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Hairstyle

Hair history: the evolution of hair colour

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Although hair colouring is the number one requested treatment in salons, this hasn’t always been the case. Discover anecdotes, key points in history, celebrity fans and how colouring first came about...thousands of years ago!
 
Hair colouring first appeared way back when, around 4000 years AD. Egyptian pharaoh Ramesses II was an avid fan of hair colouring: he wanted to hide his white hair in order to appear eternally young. To perform his hair colour, the Egyptian people used a blend of henna and dried cow’s blood. Thanks to this revolutionary technique, red and black shades were discovered by this civilisation.
 
During the Middle Ages, blonde and red were considered very fashionable. Back then, the renaissance period made strawberry blonde the new IT colour. The reason behind this? (Natural) orange tones that matched Queen Elisabeth’s hair colour. That’s right...at the time there, was no better way to remain on-trend than copying royalty. Women everywhere started colouring the hair the same strawberry blonde shade by covering their locks in honey and sulphur, then exposing it to the sun to create a chemical reaction.
 
Back in the 19th century, wearing a wig was commonplace and hair colouring was no longer a hit with the masses. To be considered beautiful and modern, white hair was the epitome of chic and class. Wigs were therefore powdered using rice powder or starch on a daily basis. Whereas almost a whole century later, the discovery of oxygenated water would revolutionise the hair world thanks to a new colour stripping formula.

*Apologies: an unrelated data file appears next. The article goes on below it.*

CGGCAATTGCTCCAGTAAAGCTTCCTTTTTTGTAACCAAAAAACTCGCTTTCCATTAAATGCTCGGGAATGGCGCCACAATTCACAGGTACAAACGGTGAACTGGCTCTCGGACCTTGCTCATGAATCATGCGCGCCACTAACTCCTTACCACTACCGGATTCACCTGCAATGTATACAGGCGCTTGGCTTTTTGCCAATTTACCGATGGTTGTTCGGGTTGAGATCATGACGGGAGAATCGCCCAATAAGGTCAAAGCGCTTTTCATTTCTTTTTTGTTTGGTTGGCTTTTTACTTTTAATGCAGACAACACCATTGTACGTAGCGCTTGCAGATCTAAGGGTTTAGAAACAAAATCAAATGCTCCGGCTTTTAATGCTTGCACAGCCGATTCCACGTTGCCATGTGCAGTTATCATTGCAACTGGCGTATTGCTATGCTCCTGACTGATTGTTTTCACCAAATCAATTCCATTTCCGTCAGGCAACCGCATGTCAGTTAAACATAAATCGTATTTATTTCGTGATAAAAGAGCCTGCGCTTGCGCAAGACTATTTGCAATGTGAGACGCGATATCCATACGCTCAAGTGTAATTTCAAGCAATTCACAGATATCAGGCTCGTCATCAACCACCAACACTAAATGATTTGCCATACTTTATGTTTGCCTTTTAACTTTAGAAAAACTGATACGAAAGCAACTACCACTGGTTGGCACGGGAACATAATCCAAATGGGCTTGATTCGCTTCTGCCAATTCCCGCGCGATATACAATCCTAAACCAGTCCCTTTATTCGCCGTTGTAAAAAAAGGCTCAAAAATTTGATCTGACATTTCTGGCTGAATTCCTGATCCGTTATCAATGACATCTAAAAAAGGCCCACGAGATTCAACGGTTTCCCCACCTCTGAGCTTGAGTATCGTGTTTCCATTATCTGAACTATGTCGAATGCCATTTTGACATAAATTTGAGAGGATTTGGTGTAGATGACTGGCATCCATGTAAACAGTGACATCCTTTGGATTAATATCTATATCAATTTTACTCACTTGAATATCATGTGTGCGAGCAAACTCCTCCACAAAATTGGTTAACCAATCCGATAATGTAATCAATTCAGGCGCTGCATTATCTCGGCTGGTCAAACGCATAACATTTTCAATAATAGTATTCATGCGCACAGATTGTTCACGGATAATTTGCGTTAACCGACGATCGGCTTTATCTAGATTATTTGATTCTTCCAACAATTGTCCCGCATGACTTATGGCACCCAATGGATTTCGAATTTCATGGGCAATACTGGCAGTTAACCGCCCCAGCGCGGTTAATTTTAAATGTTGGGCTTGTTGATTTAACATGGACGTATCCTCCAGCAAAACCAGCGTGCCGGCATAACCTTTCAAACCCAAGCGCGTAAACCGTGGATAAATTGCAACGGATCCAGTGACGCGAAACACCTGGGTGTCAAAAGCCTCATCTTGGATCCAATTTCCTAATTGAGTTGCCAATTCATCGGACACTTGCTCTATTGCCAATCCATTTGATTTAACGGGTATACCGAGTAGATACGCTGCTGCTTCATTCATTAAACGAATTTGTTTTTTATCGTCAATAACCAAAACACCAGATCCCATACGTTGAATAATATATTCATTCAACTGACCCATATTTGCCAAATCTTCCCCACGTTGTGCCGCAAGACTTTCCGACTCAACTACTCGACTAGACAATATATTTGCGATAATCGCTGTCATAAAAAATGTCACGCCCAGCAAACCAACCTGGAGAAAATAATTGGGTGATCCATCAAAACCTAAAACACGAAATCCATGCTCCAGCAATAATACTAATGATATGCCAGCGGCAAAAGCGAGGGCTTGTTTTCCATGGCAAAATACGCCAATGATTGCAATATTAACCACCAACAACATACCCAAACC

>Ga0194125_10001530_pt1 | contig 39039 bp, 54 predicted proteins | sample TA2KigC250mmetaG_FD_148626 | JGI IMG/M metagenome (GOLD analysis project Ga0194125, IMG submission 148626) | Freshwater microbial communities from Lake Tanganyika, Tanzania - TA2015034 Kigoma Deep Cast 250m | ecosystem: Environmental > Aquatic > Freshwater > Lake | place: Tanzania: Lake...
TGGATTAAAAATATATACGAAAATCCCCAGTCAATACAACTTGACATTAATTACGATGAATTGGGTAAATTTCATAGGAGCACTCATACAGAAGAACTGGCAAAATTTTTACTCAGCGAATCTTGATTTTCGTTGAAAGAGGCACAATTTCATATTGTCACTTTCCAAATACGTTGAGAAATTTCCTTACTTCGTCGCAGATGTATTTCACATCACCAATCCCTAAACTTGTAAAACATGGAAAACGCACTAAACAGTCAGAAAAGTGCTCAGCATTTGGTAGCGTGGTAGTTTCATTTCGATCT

The year 1909 marked a special date for the hair world: chemist Eugène Schueller created the very first permanent hair colour. Then came the roaring 20s when chemical colouring treatments found widespread popularity and their success grew and grew from decade to decade. Today, we change our hair colour as often as we cut our hair...let’s just say we like variety! Not forgetting the vast amount of alternative colouring options available on the market, we’re predicting the future has a lot to hold for the world of hair colour.
 
© Fotolia /  Vadymvdrobot
 
Hair history: the evolution of hair colour
Hair history: the evolution of hair colour
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